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Myths about working for charities

Posted on 16/05/2019 by Gemma Hannington

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The charity sector is often overlooked by jobseekers when considering their future career options. Even though many young people volunteer on a regular basis, they wouldn’t necessarily think about working for a charity.

In fact, over 850,000 employees work in the voluntary sector, according to the 2018 NCVO Civil Almanac. The sector offers an extremely wide variety of interesting, challenging and rewarding roles and many charity workers go on to build a lifelong career.

So what stops people considering the third sector as a career option? In this article, we look at some of the most common myths that put people off working for charities and why they simply aren’t true.

  1. Salaries are too low to build a career

While it is true that salaries in charities are generally lower than those in the public and private sectors, and bonus payments are rare, that does not mean that they are too low to live on. Charities have to compete for staff like any other organisation.

The upside of this is that charities generally offer better benefits and more holiday allowance than other sectors, in order to make their roles more attractive. There are also more opportunities for flexible working in the third sector – 36% of paid roles are part-time, as opposed to 29% and 25% in the public and private sectors respectively.

The third sector also offers extremely fulfilling careers, with the opportunity to literally help change the world. Many people choose to transfer from the private sector to charities specifically looking for a more meaningful job.

Finally, charities are usually very collaborative environments, with less hierarchical structures and more opportunities to get involved in different areas.

  1. There are no opportunities for career progression

Charities usually prefer to focus publicly on the work they do for their beneficiaries, rather than their worth as employers. This can lead to some jobseekers assuming that charities are dead ends for careers, where you’ll get stuck in the role for which you were initially hired.

In reality, this couldn’t be further from the truth. Many people stay in the third sector for their entire working lives and there are plenty of opportunities for career progression. As charities are generally run with a minimum number of employees, it’s easy for employees to offer to take on new projects and responsibilities. This means you can learn new skills, gain experience and work your way up the career ladder.

There is also some evidence that the voluntary sector offers young people more opportunity to progress to leadership roles than other sectors. Some charities are now choosing to appoint younger CEOs, in an effort to bring in new and innovative ideas. Many charities are now actively recruiting younger trustees, who are more likely to appoint younger executives. There is also a growing number of female charity CEOs and many of them believe there are fewer barriers to a woman becoming a leader in the third sector.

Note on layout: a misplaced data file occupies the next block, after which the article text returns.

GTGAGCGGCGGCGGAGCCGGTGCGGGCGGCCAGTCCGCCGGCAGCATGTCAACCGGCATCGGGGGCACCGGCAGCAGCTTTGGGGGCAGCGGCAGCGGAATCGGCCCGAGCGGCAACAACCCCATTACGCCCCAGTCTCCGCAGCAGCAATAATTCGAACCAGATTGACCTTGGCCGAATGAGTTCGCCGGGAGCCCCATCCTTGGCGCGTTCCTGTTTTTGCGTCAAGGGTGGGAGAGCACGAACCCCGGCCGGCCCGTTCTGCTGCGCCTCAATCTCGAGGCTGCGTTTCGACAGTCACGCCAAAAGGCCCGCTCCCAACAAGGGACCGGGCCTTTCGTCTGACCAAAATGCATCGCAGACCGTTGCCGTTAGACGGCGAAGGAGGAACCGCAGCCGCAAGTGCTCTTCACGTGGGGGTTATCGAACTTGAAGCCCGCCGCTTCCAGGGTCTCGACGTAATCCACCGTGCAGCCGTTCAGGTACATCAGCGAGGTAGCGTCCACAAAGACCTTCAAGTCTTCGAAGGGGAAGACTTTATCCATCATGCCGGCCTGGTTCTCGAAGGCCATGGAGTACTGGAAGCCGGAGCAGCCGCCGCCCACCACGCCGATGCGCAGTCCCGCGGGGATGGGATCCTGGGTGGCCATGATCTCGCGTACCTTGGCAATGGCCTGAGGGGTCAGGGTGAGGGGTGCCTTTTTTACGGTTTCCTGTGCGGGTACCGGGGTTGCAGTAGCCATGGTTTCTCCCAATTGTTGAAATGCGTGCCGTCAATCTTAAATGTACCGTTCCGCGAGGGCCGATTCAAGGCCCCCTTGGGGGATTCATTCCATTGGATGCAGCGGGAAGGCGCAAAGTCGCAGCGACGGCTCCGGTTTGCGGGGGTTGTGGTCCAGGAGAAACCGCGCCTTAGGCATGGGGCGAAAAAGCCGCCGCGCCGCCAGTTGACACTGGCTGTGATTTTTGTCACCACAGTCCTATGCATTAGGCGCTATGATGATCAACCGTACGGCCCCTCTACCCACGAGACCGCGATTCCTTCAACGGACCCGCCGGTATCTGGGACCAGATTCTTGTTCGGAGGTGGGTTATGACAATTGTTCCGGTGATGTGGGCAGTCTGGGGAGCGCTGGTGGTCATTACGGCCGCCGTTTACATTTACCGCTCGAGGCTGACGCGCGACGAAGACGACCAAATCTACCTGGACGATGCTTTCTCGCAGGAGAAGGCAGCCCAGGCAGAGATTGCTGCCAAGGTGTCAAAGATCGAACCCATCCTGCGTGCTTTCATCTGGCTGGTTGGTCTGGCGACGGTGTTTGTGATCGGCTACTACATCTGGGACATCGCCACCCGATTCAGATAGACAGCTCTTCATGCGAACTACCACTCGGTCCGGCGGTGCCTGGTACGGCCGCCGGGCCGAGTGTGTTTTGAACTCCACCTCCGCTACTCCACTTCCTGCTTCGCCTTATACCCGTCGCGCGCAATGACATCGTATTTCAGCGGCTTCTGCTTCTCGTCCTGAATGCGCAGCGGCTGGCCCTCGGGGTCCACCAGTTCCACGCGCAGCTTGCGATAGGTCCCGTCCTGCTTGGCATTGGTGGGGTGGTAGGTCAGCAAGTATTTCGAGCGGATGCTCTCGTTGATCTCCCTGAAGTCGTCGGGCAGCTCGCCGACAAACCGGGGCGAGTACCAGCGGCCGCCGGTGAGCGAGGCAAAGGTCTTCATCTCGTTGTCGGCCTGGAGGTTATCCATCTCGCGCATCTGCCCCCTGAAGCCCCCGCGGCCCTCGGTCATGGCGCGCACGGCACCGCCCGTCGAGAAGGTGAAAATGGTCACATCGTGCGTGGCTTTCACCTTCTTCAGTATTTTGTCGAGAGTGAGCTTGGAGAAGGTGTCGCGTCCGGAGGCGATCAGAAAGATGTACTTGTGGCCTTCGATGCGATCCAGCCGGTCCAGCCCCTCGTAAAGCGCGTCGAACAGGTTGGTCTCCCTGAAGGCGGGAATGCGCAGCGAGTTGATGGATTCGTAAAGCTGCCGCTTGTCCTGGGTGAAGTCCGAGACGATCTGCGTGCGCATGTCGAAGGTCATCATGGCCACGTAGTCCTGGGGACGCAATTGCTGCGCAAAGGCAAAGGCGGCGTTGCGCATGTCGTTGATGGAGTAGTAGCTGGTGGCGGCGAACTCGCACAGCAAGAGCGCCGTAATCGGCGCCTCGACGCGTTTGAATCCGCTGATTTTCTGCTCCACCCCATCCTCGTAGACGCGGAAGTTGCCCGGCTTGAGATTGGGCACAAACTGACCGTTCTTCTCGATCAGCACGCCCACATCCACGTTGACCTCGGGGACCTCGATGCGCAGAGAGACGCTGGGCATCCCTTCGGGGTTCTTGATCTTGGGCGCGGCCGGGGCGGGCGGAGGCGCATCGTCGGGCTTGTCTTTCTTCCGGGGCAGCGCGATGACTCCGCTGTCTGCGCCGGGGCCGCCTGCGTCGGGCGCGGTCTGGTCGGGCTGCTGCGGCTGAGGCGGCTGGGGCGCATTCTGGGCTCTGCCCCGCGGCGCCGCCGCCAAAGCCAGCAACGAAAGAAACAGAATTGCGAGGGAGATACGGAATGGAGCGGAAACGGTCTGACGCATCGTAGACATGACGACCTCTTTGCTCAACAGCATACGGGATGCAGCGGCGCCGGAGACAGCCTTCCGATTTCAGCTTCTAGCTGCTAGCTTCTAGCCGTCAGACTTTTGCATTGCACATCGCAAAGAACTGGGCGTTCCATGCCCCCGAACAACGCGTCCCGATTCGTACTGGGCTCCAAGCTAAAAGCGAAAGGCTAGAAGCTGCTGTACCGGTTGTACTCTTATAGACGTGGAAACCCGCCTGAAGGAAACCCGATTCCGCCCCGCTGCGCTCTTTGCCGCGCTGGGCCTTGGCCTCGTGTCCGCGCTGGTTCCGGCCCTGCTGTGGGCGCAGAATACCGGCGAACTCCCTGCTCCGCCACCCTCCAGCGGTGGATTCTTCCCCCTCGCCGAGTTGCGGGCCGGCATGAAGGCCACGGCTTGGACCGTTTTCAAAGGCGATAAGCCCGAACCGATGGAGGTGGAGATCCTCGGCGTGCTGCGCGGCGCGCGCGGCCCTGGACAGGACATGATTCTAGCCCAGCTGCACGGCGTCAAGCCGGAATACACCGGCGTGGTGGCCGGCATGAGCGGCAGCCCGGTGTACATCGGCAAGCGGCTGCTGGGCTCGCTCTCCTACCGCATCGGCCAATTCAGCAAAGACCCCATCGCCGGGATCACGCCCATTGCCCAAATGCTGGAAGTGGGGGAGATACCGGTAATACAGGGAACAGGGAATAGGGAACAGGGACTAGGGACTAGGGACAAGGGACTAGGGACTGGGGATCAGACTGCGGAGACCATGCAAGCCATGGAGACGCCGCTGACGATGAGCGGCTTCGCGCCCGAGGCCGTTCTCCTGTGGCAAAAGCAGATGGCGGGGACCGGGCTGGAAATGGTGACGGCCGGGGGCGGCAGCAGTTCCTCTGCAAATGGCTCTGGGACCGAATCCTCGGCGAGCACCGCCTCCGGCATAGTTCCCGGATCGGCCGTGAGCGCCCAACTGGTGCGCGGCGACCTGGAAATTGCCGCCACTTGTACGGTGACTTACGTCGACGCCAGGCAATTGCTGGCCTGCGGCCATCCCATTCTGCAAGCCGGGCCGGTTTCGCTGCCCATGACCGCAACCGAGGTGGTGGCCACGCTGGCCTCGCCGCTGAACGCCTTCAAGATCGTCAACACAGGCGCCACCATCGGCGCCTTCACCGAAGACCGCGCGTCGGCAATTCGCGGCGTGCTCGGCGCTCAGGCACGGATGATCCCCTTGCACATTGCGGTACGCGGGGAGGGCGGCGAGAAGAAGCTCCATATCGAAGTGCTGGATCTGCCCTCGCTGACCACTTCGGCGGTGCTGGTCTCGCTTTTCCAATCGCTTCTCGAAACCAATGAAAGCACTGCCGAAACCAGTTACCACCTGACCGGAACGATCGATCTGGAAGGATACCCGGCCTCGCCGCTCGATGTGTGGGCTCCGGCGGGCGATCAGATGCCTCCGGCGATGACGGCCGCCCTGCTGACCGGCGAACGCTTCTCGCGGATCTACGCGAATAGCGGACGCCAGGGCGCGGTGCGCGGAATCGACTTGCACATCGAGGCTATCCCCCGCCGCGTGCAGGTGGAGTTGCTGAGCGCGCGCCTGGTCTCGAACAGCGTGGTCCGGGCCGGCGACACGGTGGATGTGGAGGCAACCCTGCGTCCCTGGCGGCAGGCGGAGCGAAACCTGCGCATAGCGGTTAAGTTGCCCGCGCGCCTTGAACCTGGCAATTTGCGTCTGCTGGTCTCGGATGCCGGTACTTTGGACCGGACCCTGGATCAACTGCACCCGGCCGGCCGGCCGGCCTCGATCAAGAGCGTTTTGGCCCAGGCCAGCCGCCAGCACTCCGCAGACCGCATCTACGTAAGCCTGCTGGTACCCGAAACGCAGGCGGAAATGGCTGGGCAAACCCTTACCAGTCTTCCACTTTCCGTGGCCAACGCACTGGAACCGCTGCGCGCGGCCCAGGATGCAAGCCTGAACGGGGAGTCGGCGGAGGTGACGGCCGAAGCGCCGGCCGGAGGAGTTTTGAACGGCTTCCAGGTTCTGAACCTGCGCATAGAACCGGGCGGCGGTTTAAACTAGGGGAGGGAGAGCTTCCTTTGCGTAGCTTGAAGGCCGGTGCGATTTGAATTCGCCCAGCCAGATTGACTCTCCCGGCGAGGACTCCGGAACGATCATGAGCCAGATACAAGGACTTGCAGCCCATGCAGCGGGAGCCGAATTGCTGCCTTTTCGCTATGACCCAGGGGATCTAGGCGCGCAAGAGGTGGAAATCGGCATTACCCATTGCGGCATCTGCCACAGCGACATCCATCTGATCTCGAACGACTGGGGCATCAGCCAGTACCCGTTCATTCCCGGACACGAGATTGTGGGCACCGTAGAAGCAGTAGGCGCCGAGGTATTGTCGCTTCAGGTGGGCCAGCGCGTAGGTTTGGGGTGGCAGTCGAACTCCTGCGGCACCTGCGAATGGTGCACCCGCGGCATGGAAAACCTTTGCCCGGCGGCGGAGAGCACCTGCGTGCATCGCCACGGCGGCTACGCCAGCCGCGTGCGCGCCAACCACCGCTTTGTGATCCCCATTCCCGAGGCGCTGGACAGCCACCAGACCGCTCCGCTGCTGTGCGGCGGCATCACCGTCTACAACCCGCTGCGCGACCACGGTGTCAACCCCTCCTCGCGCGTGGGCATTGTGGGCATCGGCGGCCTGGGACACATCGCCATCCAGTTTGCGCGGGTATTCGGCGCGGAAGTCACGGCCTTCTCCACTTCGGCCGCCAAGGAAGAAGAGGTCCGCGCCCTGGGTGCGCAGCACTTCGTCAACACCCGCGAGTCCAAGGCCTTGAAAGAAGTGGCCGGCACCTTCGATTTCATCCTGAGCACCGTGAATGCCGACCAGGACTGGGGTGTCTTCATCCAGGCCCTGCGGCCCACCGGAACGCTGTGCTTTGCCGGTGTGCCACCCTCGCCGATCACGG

1. Jobs in charities aren’t interesting or challenging

Jobs in charities are sometimes perceived as “easier” and filled by people who failed to find employment in the private sector. The truth is that third sector employees actively choose to work for charities and are generally passionate and committed to their organisation’s cause. Many charity roles need a highly specialised skill set and an extremely professional approach.

Most charities operate in a very transparent way and are publicly accountable for the money they spend. This means they have very rigorous standards and a moral imperative to get the maximum value from their funder’s money. If you’re looking for a job in which you can sit back and coast, this isn’t the sector to choose.

  1. Charities are behind the times

The public perception of charities is often that they are sleepy and old-fashioned in their approach. The reality is that many not for profit organisations have become much more sophisticated in recent years. Out of necessity, charities need to be agile, nimble and innovative so they can quickly respond to changes in demand for their services or sources of funding.

While they may not have the big budgets available to private sector companies to invest in the latest technology, their limited resources have forced charities to become much more innovative and find new ways of working.

  1. They won’t have the right job for me

The most visible charity employees are those who work directly with beneficiaries, but like any big company, there are actually hundreds of different roles involved. Charities offer opportunities in accounts, marketing, HR, administration, fundraising, volunteer management, IT and many more areas.

There are nearly 170,000 charities registered with the Charity Commission, covering a huge range of causes and activities. Many of these organisations have specialist roles relating purely to their mission, such as medical research or environmental protection. Somewhere out there is bound to be exactly the right role for you.

When you’re ready to make your move into the charity sector, TPP Recruitment can help. We’ve been dedicated to helping job seekers find their ideal charity job since 1996 and can give you tailored advice on how to secure the role of your dreams.

Get in touch on 020 7198 6000 or